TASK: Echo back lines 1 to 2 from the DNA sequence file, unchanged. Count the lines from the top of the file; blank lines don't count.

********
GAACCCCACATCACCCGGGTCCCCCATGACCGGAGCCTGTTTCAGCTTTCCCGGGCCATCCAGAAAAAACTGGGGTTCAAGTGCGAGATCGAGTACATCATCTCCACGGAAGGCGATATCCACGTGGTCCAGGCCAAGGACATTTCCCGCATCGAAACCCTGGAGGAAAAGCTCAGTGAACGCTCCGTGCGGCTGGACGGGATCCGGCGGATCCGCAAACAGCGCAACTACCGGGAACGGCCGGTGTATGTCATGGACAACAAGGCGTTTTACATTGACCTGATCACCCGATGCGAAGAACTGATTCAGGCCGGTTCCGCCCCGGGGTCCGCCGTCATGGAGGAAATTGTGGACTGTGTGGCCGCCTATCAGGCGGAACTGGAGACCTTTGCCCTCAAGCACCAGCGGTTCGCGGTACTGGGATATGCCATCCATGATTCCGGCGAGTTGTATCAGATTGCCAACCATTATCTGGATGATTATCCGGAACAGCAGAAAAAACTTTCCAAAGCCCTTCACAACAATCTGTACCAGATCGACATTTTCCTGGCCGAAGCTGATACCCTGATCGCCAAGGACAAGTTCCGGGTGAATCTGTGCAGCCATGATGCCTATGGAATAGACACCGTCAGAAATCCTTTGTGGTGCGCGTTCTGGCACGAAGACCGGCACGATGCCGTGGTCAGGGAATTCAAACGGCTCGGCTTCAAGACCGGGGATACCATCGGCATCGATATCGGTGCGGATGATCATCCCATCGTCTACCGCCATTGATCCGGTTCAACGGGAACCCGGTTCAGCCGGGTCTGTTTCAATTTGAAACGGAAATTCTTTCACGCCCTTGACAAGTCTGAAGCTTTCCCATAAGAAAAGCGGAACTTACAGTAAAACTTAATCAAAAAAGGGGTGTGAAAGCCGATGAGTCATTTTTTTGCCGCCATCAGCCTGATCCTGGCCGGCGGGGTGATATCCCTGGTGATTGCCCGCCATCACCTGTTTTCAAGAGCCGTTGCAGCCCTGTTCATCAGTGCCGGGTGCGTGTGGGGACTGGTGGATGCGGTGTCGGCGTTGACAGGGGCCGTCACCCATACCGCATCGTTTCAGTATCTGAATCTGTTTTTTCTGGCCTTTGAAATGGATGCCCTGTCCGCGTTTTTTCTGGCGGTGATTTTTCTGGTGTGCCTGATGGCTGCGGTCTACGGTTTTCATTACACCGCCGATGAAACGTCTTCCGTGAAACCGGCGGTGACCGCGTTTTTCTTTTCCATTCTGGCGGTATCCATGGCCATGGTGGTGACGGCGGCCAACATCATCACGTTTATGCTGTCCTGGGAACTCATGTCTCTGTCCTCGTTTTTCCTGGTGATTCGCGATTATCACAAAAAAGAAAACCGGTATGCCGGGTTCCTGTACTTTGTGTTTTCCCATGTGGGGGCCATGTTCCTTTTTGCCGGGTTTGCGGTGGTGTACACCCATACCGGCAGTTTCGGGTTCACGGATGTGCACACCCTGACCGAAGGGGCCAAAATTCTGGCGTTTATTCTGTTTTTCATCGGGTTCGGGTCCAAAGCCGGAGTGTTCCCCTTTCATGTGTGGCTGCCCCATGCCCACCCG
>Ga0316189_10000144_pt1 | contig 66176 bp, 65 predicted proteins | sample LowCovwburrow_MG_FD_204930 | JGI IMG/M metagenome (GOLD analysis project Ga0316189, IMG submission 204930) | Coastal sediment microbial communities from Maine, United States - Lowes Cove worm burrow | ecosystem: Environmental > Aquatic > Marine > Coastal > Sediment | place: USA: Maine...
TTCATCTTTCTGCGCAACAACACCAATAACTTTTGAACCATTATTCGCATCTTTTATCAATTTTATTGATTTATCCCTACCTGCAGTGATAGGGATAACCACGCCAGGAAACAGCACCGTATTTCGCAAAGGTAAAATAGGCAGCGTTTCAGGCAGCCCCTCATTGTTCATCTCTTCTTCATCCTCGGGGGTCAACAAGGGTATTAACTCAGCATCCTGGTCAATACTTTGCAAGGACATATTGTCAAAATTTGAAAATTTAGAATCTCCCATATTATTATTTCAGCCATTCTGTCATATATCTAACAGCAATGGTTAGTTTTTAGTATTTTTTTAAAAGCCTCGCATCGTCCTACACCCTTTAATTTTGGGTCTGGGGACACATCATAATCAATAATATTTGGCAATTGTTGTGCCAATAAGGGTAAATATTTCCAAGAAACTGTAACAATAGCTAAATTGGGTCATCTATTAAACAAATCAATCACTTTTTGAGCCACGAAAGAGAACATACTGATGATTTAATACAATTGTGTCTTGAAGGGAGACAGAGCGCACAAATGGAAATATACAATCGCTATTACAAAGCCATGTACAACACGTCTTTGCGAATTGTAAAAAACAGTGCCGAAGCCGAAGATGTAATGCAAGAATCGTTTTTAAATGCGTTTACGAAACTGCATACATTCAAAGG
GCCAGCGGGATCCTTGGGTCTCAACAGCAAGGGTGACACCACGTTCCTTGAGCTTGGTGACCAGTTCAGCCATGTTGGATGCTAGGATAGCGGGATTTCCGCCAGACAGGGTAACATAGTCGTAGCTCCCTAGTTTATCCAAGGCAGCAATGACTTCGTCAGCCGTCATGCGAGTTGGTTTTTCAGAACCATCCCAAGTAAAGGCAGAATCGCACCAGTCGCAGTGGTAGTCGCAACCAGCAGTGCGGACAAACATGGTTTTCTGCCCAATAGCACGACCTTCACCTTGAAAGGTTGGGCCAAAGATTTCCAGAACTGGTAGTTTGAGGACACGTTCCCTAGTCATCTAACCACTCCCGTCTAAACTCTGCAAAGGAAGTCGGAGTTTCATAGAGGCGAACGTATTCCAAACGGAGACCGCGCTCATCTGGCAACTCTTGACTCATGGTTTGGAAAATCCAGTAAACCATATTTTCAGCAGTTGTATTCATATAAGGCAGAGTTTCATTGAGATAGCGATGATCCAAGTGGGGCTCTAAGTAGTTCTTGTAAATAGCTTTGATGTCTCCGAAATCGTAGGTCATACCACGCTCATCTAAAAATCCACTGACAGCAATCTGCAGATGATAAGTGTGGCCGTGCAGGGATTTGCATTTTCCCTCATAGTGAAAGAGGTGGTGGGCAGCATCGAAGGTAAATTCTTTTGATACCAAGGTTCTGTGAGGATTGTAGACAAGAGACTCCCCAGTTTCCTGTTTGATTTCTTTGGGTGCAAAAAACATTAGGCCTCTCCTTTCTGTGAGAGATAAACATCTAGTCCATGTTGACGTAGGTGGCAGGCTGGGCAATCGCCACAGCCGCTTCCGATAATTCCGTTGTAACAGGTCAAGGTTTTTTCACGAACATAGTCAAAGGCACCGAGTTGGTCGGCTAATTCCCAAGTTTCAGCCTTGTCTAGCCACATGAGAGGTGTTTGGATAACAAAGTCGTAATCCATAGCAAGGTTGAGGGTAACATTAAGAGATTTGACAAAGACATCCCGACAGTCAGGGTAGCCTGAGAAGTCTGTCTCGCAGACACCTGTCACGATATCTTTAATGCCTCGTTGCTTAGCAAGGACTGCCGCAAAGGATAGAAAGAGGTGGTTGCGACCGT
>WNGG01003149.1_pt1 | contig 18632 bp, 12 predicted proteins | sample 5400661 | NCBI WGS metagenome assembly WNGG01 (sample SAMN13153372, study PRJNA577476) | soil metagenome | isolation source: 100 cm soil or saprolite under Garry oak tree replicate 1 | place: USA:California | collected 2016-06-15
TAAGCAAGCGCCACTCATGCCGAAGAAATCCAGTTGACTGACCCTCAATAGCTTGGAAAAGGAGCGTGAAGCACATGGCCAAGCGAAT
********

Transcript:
GAACCCCACATCACCCGGGTCCCCCATGACCGGAGCCTGTTTCAGCTTTCCCGGGCCATCCAGAAAAAACTGGGGTTCAAGTGCGAGATCGAGTACATCATCTCCACGGAAGGCGATATCCACGTGGTCCAGGCCAAGGACATTTCCCGCATCGAAACCCTGGAGGAAAAGCTCAGTGAACGCTCCGTGCGGCTGGACGGGATCCGGCGGATCCGCAAACAGCGCAACTACCGGGAACGGCCGGTGTATGTCATGGACAACAAGGCGTTTTACATTGACCTGATCACCCGATGCGAAGAACTGATTCAGGCCGGTTCCGCCCCGGGGTCCGCCGTCATGGAGGAAATTGTGGACTGTGTGGCCGCCTATCAGGCGGAACTGGAGACCTTTGCCCTCAAGCACCAGCGGTTCGCGGTACTGGGATATGCCATCCATGATTCCGGCGAGTTGTATCAGATTGCCAACCATTATCTGGATGATTATCCGGAACAGCAGAAAAAACTTTCCAAAGCCCTTCACAACAATCTGTACCAGATCGACATTTTCCTGGCCGAAGCTGATACCCTGATCGCCAAGGACAAGTTCCGGGTGAATCTGTGCAGCCATGATGCCTATGGAATAGACACCGTCAGAAATCCTTTGTGGTGCGCGTTCTGGCACGAAGACCGGCACGATGCCGTGGTCAGGGAATTCAAACGGCTCGGCTTCAAGACCGGGGATACCATCGGCATCGATATCGGTGCGGATGATCATCCCATCGTCTACCGCCATTGATCCGGTTCAACGGGAACCCGGTTCAGCCGGGTCTGTTTCAATTTGAAACGGAAATTCTTTCACGCCCTTGACAAGTCTGAAGCTTTCCCATAAGAAAAGCGGAACTTACAGTAAAACTTAATCAAAAAAGGGGTGTGAAAGCCGATGAGTCATTTTTTTGCCGCCATCAGCCTGATCCTGGCCGGCGGGGTGATATCCCTGGTGATTGCCCGCCATCACCTGTTTTCAAGAGCCGTTGCAGCCCTGTTCATCAGTGCCGGGTGCGTGTGGGGACTGGTGGATGCGGTGTCGGCGTTGACAGGGGCCGTCACCCATACCGCATCGTTTCAGTATCTGAATCTGTTTTTTCTGGCCTTTGAAATGGATGCCCTGTCCGCGTTTTTTCTGGCGGTGATTTTTCTGGTGTGCCTGATGGCTGCGGTCTACGGTTTTCATTACACCGCCGATGAAACGTCTTCCGTGAAACCGGCGGTGACCGCGTTTTTCTTTTCCATTCTGGCGGTATCCATGGCCATGGTGGTGACGGCGGCCAACATCATCACGTTTATGCTGTCCTGGGAACTCATGTCTCTGTCCTCGTTTTTCCTGGTGATTCGCGATTATCACAAAAAAGAAAACCGGTATGCCGGGTTCCTGTACTTTGTGTTTTCCCATGTGGGGGCCATGTTCCTTTTTGCCGGGTTTGCGGTGGTGTACACCCATACCGGCAGTTTCGGGTTCACGGATGTGCACACCCTGACCGAAGGGGCCAAAATTCTGGCGTTTATTCTGTTTTTCATCGGGTTCGGGTCCAAAGCCGGAGTGTTCCCCTTTCATGTGTGGCTGCCCCATGCCCACCCG
>Ga0316189_10000144_pt1 | contig 66176 bp, 65 predicted proteins | sample LowCovwburrow_MG_FD_204930 | JGI IMG/M metagenome (GOLD analysis project Ga0316189, IMG submission 204930) | Coastal sediment microbial communities from Maine, United States - Lowes Cove worm burrow | ecosystem: Environmental > Aquatic > Marine > Coastal > Sediment | place: USA: Maine...